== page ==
At the peak of response majority of pathogen-specific CD8+ T cells are short-lived CD62Llow effectors which eventually die off, revealing CD62Lhigh central and CD62Llow effector memory populations. Intrinsic regulation of CD8+ T cell differentiation to effector and memory lineages still remains poorly understood. We have previously demonstrated that the transcription factor ELF4 regulates homeostatic and antigen-induced proliferation of CD8+ T cells. In this work, we show that ELF4 plays a critical and specific role in the generation of CD62Llow effector and memory CD8+ T cells following Listeria monocytogenes infection. Adoptively transferred Elf4—/— CD8+ T cells displayed impaired formation of CD62Llow effectors, lower magnitude of expansion and reduced numbers of effector memory without affecting development of central memory. Consistent with this finding, we observed decreased levels of Elf4—/— effector and memory CD8+ T cells in non-lymphoid tissues and blood but not in lymph nodes or bone marrow. Impaired expansion and formation of memory was due in part to enhanced cell death of Elf4—/— effector cells and suboptimal priming, evidenced by lower numbers of IL-2Rα positive cells and reduced proliferation 2.5 days after infection. Finally, loss of ELF4 compromised generation of secondary effector cells from central memory in a recall response. Thus, ELF4 emerges as a novel transcriptional regulator of CD8+ T cell differentiation in response to infection.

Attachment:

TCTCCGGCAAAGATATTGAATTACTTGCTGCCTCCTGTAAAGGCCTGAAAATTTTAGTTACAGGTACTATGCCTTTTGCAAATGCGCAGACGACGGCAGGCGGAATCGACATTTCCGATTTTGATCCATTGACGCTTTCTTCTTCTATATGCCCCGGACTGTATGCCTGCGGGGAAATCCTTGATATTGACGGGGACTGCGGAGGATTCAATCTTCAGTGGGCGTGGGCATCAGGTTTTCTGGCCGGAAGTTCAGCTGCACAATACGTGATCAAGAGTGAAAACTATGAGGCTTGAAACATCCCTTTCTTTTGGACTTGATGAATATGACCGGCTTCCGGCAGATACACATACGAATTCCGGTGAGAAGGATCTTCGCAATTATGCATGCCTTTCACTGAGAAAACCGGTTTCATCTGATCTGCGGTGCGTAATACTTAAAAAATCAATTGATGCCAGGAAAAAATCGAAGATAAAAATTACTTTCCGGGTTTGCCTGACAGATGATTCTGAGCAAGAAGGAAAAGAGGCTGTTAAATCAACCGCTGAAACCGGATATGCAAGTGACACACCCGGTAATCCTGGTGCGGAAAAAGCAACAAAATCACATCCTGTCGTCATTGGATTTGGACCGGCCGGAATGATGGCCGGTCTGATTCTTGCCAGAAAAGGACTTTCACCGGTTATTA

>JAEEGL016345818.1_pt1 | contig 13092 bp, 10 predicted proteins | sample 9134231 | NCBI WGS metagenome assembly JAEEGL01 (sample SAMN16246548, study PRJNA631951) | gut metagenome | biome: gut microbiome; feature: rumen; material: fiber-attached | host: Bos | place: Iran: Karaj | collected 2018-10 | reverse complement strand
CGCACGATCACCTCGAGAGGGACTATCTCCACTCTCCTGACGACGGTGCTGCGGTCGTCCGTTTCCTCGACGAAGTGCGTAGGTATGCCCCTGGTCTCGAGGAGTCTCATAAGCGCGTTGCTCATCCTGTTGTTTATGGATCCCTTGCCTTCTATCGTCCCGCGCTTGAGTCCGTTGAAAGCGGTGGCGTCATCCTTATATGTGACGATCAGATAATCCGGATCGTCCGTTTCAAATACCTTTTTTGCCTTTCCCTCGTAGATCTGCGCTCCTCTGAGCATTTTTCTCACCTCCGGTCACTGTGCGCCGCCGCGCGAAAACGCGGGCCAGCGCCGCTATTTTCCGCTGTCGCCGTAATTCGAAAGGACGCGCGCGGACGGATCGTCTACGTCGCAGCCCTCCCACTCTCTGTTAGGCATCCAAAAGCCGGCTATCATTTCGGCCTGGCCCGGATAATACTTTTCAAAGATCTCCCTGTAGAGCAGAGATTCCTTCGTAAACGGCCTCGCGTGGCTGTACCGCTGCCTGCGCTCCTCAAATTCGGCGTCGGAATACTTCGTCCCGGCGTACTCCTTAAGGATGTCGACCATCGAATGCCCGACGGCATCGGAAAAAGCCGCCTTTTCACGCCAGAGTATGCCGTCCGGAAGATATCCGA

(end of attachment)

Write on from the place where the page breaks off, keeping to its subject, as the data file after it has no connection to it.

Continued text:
- Copyright © 2013 by The American Association of Immunologists, Inc.